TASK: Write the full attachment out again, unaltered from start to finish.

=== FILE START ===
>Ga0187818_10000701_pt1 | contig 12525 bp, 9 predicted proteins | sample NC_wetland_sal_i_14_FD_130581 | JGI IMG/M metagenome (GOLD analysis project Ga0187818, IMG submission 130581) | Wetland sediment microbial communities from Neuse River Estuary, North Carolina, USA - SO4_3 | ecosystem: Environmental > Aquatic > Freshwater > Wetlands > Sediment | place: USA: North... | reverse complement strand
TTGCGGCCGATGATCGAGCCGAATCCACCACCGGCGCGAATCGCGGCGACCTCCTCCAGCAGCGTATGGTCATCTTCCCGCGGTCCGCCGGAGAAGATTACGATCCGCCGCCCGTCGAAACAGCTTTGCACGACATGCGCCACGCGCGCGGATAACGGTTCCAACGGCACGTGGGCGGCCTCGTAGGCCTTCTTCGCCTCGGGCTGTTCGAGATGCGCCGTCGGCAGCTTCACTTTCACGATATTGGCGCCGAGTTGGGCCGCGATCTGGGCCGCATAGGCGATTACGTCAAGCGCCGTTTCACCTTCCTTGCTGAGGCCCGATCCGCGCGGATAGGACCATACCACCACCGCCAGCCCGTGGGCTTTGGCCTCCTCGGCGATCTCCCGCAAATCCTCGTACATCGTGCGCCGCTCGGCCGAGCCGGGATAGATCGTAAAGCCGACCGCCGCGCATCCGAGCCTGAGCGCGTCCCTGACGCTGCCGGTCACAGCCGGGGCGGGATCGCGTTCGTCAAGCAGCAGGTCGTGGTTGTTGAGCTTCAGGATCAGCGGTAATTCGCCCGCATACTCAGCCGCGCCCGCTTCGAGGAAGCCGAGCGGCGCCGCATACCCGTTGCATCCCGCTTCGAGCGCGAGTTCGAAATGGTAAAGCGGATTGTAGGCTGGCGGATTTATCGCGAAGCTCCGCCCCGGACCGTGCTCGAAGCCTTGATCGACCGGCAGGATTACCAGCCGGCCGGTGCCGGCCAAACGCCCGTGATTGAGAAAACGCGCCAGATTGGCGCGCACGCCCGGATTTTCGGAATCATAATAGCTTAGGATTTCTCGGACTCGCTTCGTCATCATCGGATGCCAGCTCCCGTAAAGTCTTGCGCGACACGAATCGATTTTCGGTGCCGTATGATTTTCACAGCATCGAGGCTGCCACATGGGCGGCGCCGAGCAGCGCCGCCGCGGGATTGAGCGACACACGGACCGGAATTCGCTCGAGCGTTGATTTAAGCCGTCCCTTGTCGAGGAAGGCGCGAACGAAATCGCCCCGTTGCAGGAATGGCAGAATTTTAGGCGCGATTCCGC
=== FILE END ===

>Ga0187818_10000701_pt1 | contig 12525 bp, 9 predicted proteins | sample NC_wetland_sal_i_14_FD_130581 | JGI IMG/M metagenome (GOLD analysis project Ga0187818, IMG submission 130581) | Wetland sediment microbial communities from Neuse River Estuary, North Carolina, USA - SO4_3 | ecosystem: Environmental > Aquatic > Freshwater > Wetlands > Sediment | place: USA: North... | reverse complement strand
TTGCGGCCGATGATCGAGCCGAATCCACCACCGGCGCGAATCGCGGCGACCTCCTCCAGCAGCGTATGGTCATCTTCCCGCGGTCCGCCGGAGAAGATTACGATCCGCCGCCCGTCGAAACAGCTTTGCACGACATGCGCCACGCGCGCGGATAACGGTTCCAACGGCACGTGGGCGGCCTCGTAGGCCTTCTTCGCCTCGGGCTGTTCGAGATGCGCCGTCGGCAGCTTCACTTTCACGATATTGGCGCCGAGTTGGGCCGCGATCTGGGCCGCATAGGCGATTACGTCAAGCGCCGTTTCACCTTCCTTGCTGAGGCCCGATCCGCGCGGATAGGACCATACCACCACCGCCAGCCCGTGGGCTTTGGCCTCCTCGGCGATCTCCCGCAAATCCTCGTACATCGTGCGCCGCTCGGCCGAGCCGGGATAGATCGTAAAGCCGACCGCCGCGCATCCGAGCCTGAGCGCGTCCCTGACGCTGCCGGTCACAGCCGGGGCGGGATCGCGTTCGTCAAGCAGCAGGTCGTGGTTGTTGAGCTTCAGGATCAGCGGTAATTCGCCCGCATACTCAGCCGCGCCCGCTTCGAGGAAGCCGAGCGGCGCCGCATACCCGTTGCATCCCGCTTCGAGCGCGAGTTCGAAATGGTAAAGCGGATTGTAGGCTGGCGGATTTATCGCGAAGCTCCGCCCCGGACCGTGCTCGAAGCCTTGATCGACCGGCAGGATTACCAGCCGGCCGGTGCCGGCCAAACGCCCGTGATTGAGAAAACGCGCCAGATTGGCGCGCACGCCCGGATTTTCGGAATCATAATAGCTTAGGATTTCTCGGACTCGCTTCGTCATCATCGGATGCCAGCTCCCGTAAAGTCTTGCGCGACACGAATCGATTTTCGGTGCCGTATGATTTTCACAGCATCGAGGCTGCCACATGGGCGGCGCCGAGCAGCGCCGCCGCGGGATTGAGCGACACACGGACCGGAATTCGCTCGAGCGTTGATTTAAGCCGTCCCTTGTCGAGGAAGGCGCGAACGAAATCGCCCCGTTGCAGGAATGGCAGAATTTTAGGCGCGATTCCGC